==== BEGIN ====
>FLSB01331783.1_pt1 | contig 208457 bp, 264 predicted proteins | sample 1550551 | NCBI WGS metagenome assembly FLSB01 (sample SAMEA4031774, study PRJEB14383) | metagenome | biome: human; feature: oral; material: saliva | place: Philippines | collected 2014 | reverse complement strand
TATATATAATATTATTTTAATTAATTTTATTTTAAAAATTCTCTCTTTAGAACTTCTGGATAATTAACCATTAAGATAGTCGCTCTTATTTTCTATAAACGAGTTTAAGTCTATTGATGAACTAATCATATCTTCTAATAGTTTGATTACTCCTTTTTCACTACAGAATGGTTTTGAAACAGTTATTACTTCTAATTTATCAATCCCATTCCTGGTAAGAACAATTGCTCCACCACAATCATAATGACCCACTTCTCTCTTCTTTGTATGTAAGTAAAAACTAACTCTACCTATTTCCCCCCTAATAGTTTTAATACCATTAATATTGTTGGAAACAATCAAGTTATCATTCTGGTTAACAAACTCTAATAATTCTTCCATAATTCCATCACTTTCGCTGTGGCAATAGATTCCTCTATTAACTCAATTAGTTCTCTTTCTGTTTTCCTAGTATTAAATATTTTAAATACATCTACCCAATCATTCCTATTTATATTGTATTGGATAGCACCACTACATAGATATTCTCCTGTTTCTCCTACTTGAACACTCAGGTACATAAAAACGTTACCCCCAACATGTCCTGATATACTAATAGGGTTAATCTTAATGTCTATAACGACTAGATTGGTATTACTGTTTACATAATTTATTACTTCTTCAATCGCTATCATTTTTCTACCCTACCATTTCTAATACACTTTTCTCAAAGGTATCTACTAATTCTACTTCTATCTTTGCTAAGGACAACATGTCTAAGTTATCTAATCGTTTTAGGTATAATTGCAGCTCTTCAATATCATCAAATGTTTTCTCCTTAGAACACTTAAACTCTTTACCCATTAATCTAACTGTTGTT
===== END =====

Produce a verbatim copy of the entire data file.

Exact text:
>FLSB01331783.1_pt1 | contig 208457 bp, 264 predicted proteins | sample 1550551 | NCBI WGS metagenome assembly FLSB01 (sample SAMEA4031774, study PRJEB14383) | metagenome | biome: human; feature: oral; material: saliva | place: Philippines | collected 2014 | reverse complement strand
TATATATAATATTATTTTAATTAATTTTATTTTAAAAATTCTCTCTTTAGAACTTCTGGATAATTAACCATTAAGATAGTCGCTCTTATTTTCTATAAACGAGTTTAAGTCTATTGATGAACTAATCATATCTTCTAATAGTTTGATTACTCCTTTTTCACTACAGAATGGTTTTGAAACAGTTATTACTTCTAATTTATCAATCCCATTCCTGGTAAGAACAATTGCTCCACCACAATCATAATGACCCACTTCTCTCTTCTTTGTATGTAAGTAAAAACTAACTCTACCTATTTCCCCCCTAATAGTTTTAATACCATTAATATTGTTGGAAACAATCAAGTTATCATTCTGGTTAACAAACTCTAATAATTCTTCCATAATTCCATCACTTTCGCTGTGGCAATAGATTCCTCTATTAACTCAATTAGTTCTCTTTCTGTTTTCCTAGTATTAAATATTTTAAATACATCTACCCAATCATTCCTATTTATATTGTATTGGATAGCACCACTACATAGATATTCTCCTGTTTCTCCTACTTGAACACTCAGGTACATAAAAACGTTACCCCCAACATGTCCTGATATACTAATAGGGTTAATCTTAATGTCTATAACGACTAGATTGGTATTACTGTTTACATAATTTATTACTTCTTCAATCGCTATCATTTTTCTACCCTACCATTTCTAATACACTTTTCTCAAAGGTATCTACTAATTCTACTTCTATCTTTGCTAAGGACAACATGTCTAAGTTATCTAATCGTTTTAGGTATAATTGCAGCTCTTCAATATCATCAAATGTTTTCTCCTTAGAACACTTAAACTCTTTACCCATTAATCTAACTGTTGTT